Character Education

At Avon House, we define Character Education as:

“…the deliberate effort to teach virtues. Virtues are objectively good human qualities. They are good for the individual and the whole human community.”

(Lickona, 1997, p.65)


Character Education implements the “Jubilee Centre – Building Blocks for Character” model which brings together different virtues traits into four building blocks (Intellectual, Moral, Civic and Performance Virtues) alongside the ability to practice Practical Wisdom to build an individual character that will flourish.

By ensuring that our Curriculum and Extra-curricular activities allow pupils to experience and understand virtues in each of the four building blocks, we are encouraging our pupils to have a more balanced approach to their own character development and how their choices can affect the development of those around them.

The Avon House Character Education Model

Avon House has Character Education at its core. All aspects of Avon House school life are underpinned by our belief that a child’s character is a combination of all the values and qualities that they possess. By providing our pupils with a range of opportunities and experiences, both within and outside of the classroom, our School becomes a platform for all children to flourish.

Avon House History

Avon House Preparatory School was founded on the current site in 1965 having initially been Essex House Preparatory School with the age range of pupils increasing from 3 to 13 years.

From its early days, Essex House Prep was known for it’s up-to-date practices, welcoming children of all backgrounds and attainment, with a whole hearted and devoted approach to caring for the pupils. This was further echoed in the school’s core values of the time; to take delight in learning, seek advise and to work together.

Since 1970, the School has been owned by Avon House School Ltd.  Under the guidance of Mrs Sheila Ferrari, who, over time, grew and advanced Avon House into an educational centre providing an outstanding private education for pupils of all abilities, centred around a Christian ethos. At the time, the school was known as a “Respecting School,” which has become the cornerstone of our philosophical foundation:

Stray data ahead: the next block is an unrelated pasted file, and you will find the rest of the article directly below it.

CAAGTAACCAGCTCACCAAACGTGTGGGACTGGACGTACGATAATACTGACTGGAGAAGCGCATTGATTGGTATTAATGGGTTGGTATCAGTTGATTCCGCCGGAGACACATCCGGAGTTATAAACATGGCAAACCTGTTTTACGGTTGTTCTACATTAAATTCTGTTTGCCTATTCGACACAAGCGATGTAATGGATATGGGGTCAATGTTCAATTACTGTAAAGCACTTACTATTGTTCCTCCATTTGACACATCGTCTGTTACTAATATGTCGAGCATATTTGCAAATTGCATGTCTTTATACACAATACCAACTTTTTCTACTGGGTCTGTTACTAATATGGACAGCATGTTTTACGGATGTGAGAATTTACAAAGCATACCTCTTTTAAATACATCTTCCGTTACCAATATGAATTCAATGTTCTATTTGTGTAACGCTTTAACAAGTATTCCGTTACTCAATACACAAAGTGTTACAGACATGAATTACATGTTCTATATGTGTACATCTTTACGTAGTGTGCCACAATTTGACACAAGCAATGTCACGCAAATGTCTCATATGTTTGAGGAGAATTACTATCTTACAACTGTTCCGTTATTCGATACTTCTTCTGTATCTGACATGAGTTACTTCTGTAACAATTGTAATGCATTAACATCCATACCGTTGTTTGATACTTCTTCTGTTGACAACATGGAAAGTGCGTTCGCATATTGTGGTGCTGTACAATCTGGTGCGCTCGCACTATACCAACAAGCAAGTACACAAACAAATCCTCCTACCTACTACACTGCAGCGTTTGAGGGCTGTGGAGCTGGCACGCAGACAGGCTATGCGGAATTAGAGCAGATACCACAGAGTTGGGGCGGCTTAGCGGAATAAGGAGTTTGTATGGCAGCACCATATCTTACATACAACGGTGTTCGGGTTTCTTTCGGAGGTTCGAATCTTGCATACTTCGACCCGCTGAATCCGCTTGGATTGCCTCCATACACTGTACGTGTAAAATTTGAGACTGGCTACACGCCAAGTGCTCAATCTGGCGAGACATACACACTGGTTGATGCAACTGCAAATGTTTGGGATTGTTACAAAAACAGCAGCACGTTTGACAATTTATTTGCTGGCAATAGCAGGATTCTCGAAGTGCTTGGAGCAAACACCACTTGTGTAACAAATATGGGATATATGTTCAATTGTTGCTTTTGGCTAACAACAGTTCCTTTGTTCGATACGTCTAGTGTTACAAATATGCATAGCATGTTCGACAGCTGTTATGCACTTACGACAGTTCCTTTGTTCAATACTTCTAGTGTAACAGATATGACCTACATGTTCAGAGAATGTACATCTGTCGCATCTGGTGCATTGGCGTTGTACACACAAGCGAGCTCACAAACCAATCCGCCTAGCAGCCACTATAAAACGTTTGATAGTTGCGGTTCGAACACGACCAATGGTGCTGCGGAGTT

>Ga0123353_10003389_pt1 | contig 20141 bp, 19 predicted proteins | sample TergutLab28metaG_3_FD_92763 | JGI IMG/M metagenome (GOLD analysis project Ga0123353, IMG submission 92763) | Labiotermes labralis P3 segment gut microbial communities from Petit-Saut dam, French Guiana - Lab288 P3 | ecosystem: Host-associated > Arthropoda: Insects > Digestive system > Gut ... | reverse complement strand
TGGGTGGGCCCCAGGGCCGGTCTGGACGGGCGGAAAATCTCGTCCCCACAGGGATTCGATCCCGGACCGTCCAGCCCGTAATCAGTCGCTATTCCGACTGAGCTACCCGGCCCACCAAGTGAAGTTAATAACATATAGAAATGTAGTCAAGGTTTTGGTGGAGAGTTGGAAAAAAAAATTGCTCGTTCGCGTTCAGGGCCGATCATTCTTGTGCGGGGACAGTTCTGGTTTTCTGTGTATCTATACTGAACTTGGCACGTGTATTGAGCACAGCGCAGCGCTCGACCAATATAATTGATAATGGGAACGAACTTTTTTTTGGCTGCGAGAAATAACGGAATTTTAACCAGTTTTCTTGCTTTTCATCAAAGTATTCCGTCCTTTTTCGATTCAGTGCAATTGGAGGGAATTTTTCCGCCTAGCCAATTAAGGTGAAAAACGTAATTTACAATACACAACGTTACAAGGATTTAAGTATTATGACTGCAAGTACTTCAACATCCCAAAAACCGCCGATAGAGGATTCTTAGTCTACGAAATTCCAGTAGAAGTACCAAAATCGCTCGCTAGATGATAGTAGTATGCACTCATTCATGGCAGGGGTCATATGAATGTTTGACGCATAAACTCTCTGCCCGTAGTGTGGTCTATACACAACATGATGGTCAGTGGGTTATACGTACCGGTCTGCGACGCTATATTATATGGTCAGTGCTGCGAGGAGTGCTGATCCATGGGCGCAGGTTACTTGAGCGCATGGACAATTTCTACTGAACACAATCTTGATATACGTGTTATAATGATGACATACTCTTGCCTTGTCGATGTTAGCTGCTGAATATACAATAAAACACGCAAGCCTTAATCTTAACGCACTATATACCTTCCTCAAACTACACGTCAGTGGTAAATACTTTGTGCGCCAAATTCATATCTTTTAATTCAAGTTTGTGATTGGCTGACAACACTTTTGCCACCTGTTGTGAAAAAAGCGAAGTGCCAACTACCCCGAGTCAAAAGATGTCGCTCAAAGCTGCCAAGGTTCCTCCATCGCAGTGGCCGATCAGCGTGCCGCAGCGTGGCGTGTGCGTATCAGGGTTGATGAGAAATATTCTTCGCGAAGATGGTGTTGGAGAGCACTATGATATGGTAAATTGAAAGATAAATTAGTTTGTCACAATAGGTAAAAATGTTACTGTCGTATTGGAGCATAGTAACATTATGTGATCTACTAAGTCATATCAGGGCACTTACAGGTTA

“Avon House is a family, concerned for the happiness and general well-being of all.  Celebrating and supporting every pupil begins with self-esteem, honesty, fairness, integrity, respect for oneself and respect for others.  In our happy, secure environment the emphasis is placed on each pupil being recognised as a valued individual.  We hope our pupils will develop their full potential in both academic and non-academic fields, with a strong moral understanding of truth, equality and humanity.  We aim to give our pupils life-enhancing strategies to build on as they progress towards the adult world.”

The name of the school was changed from Essex House to Avon  House as the Headmistress Mrs Boreham was passionate about Shakespeare and out of this came the significance of the swan as our school emblem (The swan of Avon was a nickname for Shakespeare). The emblem has evolved three times since the school was founded to the current line drawing of a swan. In literature and mythology the swan represents transformation, intuition and grace and in the same way, we expect through perseverance and teamwork, our pupils too will be transformed and flourish into who they are meant to be.

Avon House Emotions

If you were asked the question “How are you feeling today?” what would your answer be?